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Lawyers' Lawyer Newsletter – Recent Developments in Risk Management - Halloween 2021

November 1, 2021

Before you pack up your pumpkin-spiced lattes and bring out your Holiday decorations, we have a ghoulish edition of the Lawyers' Lawyer Newsletter for you. We start with some Tricks for effective communication. Spoiler alert - the trifecta duties of competence, communication, and informed consent are essential to clear client communication. We then close with some Treats – a survey of ethics opinions that help lawyers mitigate the risk of claims due to poor communication.


The Tricks­ – What Does an Attorney Need to Know about Competence, Communication, and Informed Consent?

The Model Rules of Professional Conduct (Model Rules) serve as the foundation for ethical lawyering. Consult the professional conduct rules of your state to determine whether and to what extent your rules differ from the Model Rules.

Start with Model Rule 1.1 (Competence). "Competent representation requires the legal knowledge, skill, thoroughness and preparation reasonably necessary for the representation." For our purposes, a competent lawyer must be able to identify what facts, law, and issues should be communicated to the client. For example, a lawyer must know when and how to communicate their mistakes to current clients. American Bar Association Formal Opinion 481 offers guidance about a lawyer's duty to inform a current or former client of the lawyer's material error.

Another example is that a competent lawyer "should keep abreast of the changes in the law and its practice" (Comment [8] to Model Rule 1.1), which includes continuing education and study to understand the subject of the representation. Monitoring case alerts and appellate reports is a good start.

Next, a lawyer shall comply with Model Rule 1.4 (Communications). As a refresher, this rule requires a lawyer to:

This significance of the duty of communication cannot be understated. "Reasonable communication between the lawyer and the client is necessary for the client effectively to participate in the representation." Comment [1] to Model Rule 1.4. Setting the client's expectations and viewing the matter from their lens is of paramount importance. "The guiding principle is that the lawyer should fulfill reasonable client expectations for information consistent with the duty to act in the client's best interests, and the client's overall requirements as to the character of representation." (Comment [5] to Model Rule 1.4).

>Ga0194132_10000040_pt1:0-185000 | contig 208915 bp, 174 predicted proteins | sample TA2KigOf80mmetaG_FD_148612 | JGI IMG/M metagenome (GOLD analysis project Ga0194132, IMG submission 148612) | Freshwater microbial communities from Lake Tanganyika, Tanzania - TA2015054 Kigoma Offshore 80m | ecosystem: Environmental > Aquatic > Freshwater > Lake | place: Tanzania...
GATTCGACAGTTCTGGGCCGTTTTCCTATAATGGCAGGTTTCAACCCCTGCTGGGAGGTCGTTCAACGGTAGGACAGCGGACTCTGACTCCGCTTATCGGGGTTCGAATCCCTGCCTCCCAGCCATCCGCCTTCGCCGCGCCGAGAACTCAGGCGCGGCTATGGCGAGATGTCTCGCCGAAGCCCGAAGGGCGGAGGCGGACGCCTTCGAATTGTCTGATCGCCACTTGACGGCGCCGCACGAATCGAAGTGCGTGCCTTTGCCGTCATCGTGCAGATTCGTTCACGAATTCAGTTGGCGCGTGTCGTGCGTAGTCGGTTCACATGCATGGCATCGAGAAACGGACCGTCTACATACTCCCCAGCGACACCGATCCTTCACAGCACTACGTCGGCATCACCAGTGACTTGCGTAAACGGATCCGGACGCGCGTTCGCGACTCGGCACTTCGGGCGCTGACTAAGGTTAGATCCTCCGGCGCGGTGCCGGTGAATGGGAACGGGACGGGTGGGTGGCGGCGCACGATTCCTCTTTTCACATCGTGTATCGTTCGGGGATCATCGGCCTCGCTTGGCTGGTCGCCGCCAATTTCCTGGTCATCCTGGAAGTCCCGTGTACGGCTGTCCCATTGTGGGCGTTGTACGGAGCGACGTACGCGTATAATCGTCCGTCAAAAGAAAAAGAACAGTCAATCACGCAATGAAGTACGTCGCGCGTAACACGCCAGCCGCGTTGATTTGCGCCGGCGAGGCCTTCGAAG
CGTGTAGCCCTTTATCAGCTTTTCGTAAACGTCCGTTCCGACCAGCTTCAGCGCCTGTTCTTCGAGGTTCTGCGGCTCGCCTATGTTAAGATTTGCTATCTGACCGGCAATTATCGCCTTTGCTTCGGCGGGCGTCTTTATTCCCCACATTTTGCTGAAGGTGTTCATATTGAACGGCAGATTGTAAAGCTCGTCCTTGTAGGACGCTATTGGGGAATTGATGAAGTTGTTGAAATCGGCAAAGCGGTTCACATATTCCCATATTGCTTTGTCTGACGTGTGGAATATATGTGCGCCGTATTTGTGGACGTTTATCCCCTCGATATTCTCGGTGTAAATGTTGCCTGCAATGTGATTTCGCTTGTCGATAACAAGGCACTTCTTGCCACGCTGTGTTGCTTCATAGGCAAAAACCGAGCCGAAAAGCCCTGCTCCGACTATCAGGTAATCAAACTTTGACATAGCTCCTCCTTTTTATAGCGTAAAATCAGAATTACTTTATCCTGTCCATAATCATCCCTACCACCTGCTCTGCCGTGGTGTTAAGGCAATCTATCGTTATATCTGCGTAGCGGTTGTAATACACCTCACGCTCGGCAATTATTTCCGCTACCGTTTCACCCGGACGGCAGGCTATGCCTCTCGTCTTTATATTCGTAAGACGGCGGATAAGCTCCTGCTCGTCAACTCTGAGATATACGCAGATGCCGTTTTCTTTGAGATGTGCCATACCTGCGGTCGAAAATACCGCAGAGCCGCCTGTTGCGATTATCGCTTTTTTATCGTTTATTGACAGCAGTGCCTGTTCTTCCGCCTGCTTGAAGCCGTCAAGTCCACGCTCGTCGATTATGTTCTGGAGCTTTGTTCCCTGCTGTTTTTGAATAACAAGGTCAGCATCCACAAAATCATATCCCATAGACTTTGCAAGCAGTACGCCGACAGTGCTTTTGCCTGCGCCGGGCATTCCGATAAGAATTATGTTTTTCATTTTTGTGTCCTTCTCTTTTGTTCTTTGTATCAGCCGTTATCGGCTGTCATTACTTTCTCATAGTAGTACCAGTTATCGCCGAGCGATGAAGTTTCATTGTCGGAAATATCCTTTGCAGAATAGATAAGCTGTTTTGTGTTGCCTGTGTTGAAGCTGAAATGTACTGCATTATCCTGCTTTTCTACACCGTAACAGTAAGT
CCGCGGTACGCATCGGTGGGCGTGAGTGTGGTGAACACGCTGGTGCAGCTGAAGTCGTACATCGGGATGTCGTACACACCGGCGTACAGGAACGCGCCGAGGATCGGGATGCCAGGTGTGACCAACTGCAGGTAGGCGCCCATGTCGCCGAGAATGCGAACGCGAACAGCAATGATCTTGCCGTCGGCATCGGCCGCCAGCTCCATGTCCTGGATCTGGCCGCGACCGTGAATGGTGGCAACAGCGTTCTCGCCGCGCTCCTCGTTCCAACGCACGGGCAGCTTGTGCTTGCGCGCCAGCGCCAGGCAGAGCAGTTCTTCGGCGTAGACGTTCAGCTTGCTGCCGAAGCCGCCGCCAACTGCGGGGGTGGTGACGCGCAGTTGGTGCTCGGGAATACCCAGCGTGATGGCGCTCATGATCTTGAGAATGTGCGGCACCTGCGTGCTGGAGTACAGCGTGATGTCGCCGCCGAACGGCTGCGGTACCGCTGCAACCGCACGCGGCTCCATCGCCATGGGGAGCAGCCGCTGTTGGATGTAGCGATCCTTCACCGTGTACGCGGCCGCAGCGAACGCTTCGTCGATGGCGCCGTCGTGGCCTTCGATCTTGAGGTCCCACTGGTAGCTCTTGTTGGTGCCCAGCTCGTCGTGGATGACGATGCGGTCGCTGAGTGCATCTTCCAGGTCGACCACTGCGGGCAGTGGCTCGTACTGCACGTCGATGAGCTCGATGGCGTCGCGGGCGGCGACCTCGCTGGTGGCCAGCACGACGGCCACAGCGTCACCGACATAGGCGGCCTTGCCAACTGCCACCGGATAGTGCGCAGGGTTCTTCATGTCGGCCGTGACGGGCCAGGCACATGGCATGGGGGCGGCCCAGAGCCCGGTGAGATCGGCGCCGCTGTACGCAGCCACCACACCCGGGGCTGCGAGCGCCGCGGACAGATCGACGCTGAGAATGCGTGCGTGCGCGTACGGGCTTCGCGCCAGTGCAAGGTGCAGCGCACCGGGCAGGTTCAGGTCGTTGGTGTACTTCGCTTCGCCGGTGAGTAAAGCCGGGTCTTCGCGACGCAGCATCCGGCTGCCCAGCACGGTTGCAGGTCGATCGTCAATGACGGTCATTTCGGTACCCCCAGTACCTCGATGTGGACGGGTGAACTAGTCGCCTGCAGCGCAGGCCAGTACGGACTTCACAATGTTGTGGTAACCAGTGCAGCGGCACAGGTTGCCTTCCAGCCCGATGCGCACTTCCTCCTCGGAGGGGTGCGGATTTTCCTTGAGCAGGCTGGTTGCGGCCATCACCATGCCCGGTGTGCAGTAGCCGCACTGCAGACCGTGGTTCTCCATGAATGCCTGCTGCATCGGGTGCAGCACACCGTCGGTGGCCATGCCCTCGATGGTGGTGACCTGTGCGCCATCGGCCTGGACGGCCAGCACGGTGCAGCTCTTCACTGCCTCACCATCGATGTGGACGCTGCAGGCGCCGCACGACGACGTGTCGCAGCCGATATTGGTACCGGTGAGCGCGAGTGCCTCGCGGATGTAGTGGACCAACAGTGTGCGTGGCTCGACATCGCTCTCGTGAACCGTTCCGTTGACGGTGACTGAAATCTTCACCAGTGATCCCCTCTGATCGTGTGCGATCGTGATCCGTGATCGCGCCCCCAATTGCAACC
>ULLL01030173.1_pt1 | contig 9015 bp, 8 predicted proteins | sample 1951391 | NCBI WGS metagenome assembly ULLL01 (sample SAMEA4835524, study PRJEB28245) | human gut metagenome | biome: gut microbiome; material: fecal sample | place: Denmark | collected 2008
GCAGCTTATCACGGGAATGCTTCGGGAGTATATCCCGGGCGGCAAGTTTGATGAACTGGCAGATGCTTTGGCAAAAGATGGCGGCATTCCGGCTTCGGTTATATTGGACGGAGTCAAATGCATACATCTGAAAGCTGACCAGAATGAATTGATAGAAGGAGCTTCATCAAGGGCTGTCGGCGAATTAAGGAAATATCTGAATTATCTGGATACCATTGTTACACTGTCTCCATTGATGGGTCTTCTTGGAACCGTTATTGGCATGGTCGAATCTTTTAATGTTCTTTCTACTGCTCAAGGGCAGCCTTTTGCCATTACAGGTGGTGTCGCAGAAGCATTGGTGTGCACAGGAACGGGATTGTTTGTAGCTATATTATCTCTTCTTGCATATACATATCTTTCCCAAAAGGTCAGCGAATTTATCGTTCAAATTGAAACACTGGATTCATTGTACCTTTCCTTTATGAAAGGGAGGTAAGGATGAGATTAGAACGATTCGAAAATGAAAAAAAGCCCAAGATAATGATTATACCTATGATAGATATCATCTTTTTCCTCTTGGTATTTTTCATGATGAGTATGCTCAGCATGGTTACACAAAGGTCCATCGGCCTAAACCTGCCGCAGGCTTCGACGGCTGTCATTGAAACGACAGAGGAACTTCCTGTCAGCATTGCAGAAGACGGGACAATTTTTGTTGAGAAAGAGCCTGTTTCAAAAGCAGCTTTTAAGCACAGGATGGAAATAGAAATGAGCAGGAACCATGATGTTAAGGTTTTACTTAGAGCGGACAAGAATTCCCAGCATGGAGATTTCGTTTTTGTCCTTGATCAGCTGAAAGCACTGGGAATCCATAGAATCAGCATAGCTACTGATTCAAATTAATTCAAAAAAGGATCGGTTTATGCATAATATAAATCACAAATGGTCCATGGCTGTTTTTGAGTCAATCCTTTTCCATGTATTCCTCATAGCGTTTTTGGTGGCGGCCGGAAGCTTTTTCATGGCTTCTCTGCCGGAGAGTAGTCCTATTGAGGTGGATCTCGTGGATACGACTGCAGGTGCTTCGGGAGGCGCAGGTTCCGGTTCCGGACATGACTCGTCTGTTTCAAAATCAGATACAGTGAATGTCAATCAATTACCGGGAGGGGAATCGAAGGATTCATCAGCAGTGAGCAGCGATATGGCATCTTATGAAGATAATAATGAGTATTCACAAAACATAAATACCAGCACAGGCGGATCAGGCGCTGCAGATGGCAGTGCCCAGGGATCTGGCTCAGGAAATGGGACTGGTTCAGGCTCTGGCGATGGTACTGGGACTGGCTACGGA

Finally, consistent with Model Rule 1.4, as well as Model Rules 1.2 (Scope of Representation), 1.6 (Confidentiality), 1.7 (Current Client Conflicts), and others, a lawyer shall "explain a matter to the extent reasonably necessary to permit the client to make informed decisions regarding the representation." This is where Model Rule 1.0(e) (Informed Consent) comes into play. "'Informed consent' denotes the agreement by a person to a proposed course of conduct after the lawyer has communicated adequate information and explanation about the material risks of and reasonably available alternatives to the proposed course of conduct."

Stated another way, a lawyer should communicate and explain "(i) the relevant circumstances and (ii) the material risks, including any actual and reasonably foreseeable adverse consequences of the proposed course of conduct." See California Rules of Professional Conduct, Rule 1.0.1(e). The nature and extent of this communication will vary depending on the Model Rule implicated as well as the facts and circumstances of the matter. A one size fits all approach will not work.

At the most basic level, a lawyer communicating with the client should:

  1. Understand the client's perspective and motivation,
  2. Listen to the client (and we mean really listen),
  3. Don't assume anything – always ask,
  4. Identify risks, benefits, and potential alternatives, and
  5. Confirm that the client agrees with the plan, when appropriate.

The Treats: What do Formal Bar Ethics Opinions Have to Say on Communication and Informed Consent?

Here are a few ethics opinions that offer guidance on the duty to communicate with and obtain informed consent from clients, in an effort to mitigate the risk of claims due to poor communication.